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Well, nearly. And though it wasn’t such a big deal when I was growing up, the whole spooky fancy dress thing has become really popular. My two love to dress up so Halloween is as much fun as Christmas for them and this year will be no different; they have no less than five Halloween parties to go to between them.
Now, with my serious hat on, I’m sure I’m not the only parent who is concerned about the safety of Halloween costumes this year. Ever since Claudia Winkleman’s daughter was in the news after suffering third degree burns from stepping too close to a carved pumpkin lit by a fairy light I haven’t been able to stop worrying about what our costumes are made of. It’s appalling that fancy dress outfits aren’t subjected to the same rigorous standards that our clothes are and yet on occasions like Halloween and Christmas our children wear them so close to naked flames.
It might be a bit of an overreaction but for me, anything that can minimise the risk of an accident is right up my street. Safe cars, safe homes, safe costumes: I’m all in. Which is why this year I’ve decided to make Halloween no less fun for my kids but I will be focussing our dressing up fun on Face Painting.
Now I’m a bit of a novice at literally anything crafty. When it comes to creating magic with paints and sticky things I generally leave that to school and make sure our crafts revolve around simpler tasks, like colouring in. So I was a bit wary of the kind of things I’d end up painting on my kids’ faces. I thought I might have to just stick a bit of white up there, say they were a ghost and call it a day.
To minimise the possibility of disappointing my kids on Halloween I was sent a bumper pack of Halloween face paints from Snazaroo to practice with. And guys, I’m not being funny here, but I surprised myself at either a) how easy it was to use the products or b) how talented at face painting I am.
I fully expect option a) to be true here.
The first request from Hux was to be a pumpkin – cool. I can handle that. And handle it I did (cute top knot not part of the face painting, just to minimise mess). I was pretty impressed with this, though potentially the mouth could do with some work?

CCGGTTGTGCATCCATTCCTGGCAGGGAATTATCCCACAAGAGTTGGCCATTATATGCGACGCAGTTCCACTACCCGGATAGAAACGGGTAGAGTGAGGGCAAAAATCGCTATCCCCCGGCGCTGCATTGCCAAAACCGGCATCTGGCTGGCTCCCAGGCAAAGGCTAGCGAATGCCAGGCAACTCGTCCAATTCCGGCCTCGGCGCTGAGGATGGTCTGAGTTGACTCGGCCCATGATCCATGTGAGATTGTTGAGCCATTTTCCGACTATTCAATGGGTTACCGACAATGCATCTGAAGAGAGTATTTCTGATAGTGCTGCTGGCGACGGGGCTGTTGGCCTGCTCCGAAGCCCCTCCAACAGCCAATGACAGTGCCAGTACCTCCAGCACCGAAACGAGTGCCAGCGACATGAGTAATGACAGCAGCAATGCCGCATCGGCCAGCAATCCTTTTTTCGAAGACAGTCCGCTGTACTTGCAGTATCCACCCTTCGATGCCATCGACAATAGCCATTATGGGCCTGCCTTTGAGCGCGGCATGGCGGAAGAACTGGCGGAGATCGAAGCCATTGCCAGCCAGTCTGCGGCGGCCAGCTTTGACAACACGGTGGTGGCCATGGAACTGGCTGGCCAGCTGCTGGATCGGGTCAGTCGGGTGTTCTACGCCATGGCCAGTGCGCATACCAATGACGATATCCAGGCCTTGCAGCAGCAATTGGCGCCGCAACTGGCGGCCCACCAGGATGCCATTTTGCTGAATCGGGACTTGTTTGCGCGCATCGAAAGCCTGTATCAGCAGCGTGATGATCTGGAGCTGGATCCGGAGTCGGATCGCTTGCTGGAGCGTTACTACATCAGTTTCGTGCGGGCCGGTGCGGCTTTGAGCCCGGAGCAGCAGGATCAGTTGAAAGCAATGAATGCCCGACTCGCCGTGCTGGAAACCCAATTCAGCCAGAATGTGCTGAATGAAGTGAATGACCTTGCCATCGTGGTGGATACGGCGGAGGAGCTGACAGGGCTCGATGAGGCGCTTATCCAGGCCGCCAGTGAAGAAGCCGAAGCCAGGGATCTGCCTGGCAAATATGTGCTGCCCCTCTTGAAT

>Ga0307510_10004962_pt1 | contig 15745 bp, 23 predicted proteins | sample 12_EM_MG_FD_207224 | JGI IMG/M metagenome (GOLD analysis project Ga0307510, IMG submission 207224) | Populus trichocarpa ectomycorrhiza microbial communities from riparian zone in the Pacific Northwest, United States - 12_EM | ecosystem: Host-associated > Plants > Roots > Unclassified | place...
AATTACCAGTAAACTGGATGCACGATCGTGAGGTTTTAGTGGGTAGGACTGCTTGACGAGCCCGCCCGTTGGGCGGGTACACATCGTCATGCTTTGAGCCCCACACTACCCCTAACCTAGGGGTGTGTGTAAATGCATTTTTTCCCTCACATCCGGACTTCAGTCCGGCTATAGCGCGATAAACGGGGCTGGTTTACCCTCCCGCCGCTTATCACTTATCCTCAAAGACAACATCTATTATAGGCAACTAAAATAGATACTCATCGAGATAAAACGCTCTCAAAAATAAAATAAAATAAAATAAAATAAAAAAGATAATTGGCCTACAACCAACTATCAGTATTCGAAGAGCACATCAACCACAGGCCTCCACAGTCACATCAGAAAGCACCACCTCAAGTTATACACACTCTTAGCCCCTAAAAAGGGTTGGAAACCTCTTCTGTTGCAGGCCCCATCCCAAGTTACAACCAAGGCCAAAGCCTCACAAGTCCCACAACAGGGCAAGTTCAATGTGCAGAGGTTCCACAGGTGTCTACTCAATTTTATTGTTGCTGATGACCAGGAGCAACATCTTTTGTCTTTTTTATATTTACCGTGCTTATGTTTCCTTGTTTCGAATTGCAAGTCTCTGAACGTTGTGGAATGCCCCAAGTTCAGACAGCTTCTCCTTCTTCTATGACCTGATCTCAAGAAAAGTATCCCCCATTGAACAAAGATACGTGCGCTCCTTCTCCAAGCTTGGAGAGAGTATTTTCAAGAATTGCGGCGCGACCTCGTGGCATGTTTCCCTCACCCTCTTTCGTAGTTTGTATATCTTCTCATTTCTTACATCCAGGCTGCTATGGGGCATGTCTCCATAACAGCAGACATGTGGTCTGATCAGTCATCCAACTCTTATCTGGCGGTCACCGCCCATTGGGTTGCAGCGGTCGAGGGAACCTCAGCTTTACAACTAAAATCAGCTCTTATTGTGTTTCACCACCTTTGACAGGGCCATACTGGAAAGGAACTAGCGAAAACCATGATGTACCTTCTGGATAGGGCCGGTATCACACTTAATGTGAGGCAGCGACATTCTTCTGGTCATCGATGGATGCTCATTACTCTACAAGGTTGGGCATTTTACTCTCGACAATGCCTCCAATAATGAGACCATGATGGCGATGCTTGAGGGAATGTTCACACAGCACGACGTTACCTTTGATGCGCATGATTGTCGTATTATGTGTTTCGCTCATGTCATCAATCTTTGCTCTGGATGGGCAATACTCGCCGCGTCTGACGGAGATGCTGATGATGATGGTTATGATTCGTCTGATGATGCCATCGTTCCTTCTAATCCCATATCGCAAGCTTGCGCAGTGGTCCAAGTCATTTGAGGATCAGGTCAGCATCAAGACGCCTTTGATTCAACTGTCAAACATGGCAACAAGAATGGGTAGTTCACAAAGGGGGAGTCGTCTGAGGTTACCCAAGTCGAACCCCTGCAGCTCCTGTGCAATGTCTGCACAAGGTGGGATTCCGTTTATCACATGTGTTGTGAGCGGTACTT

Elfie wanted to be a zombie so I suggested a less difficult Frankenstein to begin with, which she happily agreed to. We went out to Pizza Express with faces like this and seemed to suitably scare many other diners… I think that means this was a success.
The next day was Heroes day for Hux at pre-school, so again rather than worry about pulling together a big outfit for him I decided to go with his favourite superhero, Spiderman, painted on his face. I got MEGA mum points at the school gate for the effort put into that one though obviously as I seem to be a face painting perfectionist we were five minutes late.
We’ve all really enjoyed taking a different approach to our fancy dress. The children love the fact they look completely different. I love the fact I know they are that little bit safer. We get to be really creative with all the different design possibilities – everyone’s a winner!
My favourite products to work with (get me, Ms Halloween Face Painting Professional) were the green and orange Face Paints and this Halloween Face Paint Kit; I’m really excited to give the gel blood a go when it gets nearer the spooky time, too!
FYI: Snazaroo face paints are all water-based, paraben and fragrance-free and formulated to be safe to young people’s skin. They came off in the bath incredibly easily.
Thank you to Snazaroo for sending us a fantastic selection of Face Paints to trial!